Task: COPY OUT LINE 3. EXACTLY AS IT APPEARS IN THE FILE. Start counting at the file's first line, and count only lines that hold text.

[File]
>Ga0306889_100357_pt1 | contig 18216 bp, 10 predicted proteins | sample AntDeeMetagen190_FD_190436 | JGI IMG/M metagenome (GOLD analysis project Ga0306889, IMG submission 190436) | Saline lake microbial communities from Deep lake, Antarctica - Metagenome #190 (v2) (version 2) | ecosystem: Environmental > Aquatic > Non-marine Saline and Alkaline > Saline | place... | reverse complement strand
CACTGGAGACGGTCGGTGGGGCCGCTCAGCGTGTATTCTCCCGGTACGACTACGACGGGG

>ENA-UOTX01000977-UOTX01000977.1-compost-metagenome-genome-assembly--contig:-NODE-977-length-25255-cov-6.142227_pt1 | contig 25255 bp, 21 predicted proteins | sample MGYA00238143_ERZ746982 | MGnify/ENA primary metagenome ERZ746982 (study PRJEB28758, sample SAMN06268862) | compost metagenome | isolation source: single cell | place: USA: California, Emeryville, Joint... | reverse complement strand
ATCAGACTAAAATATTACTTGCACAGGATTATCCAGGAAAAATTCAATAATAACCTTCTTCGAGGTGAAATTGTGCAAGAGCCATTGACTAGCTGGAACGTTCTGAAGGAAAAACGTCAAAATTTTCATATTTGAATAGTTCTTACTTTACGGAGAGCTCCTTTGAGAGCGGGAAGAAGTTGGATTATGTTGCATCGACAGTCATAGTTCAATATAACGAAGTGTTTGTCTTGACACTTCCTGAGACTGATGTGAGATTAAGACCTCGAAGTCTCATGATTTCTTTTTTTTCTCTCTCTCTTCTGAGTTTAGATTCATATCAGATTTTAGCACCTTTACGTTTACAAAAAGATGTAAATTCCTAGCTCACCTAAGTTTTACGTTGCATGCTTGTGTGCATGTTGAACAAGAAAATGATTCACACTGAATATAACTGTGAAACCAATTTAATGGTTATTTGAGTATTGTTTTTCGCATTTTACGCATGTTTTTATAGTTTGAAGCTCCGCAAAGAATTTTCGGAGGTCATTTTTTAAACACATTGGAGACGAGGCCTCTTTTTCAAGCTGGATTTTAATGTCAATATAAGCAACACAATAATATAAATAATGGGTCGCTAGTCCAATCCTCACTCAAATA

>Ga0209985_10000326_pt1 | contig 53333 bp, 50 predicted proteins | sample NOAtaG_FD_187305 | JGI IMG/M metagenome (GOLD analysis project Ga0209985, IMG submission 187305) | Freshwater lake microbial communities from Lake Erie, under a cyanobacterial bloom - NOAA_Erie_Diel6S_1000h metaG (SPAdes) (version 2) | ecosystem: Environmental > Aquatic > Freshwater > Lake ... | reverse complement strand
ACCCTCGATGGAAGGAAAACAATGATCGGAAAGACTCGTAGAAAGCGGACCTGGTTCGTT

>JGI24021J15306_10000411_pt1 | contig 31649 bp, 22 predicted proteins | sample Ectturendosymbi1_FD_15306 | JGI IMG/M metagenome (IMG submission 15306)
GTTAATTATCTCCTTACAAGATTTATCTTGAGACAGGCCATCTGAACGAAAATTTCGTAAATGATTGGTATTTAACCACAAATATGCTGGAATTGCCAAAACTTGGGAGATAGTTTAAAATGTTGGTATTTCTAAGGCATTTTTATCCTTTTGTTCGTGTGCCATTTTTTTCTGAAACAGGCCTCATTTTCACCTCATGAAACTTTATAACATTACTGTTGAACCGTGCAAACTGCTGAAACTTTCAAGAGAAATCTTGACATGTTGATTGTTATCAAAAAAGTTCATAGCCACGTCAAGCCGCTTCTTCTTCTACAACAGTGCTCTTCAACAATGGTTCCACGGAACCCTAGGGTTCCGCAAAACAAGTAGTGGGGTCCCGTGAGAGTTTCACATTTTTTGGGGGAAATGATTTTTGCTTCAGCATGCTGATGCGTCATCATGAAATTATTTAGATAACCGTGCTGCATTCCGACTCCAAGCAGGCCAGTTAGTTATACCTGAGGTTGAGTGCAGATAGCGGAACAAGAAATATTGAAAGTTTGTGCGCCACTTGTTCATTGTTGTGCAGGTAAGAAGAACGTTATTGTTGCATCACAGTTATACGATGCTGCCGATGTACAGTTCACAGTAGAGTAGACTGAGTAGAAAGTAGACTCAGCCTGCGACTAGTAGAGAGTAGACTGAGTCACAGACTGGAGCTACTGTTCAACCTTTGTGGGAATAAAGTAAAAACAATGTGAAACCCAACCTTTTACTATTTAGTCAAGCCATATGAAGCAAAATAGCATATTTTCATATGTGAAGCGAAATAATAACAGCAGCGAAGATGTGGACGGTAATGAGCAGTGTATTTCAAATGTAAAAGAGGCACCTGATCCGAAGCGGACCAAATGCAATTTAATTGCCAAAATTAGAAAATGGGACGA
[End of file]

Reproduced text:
>ENA-UOTX01000977-UOTX01000977.1-compost-metagenome-genome-assembly--contig:-NODE-977-length-25255-cov-6.142227_pt1 | contig 25255 bp, 21 predicted proteins | sample MGYA00238143_ERZ746982 | MGnify/ENA primary metagenome ERZ746982 (study PRJEB28758, sample SAMN06268862) | compost metagenome | isolation source: single cell | place: USA: California, Emeryville, Joint... | reverse complement strand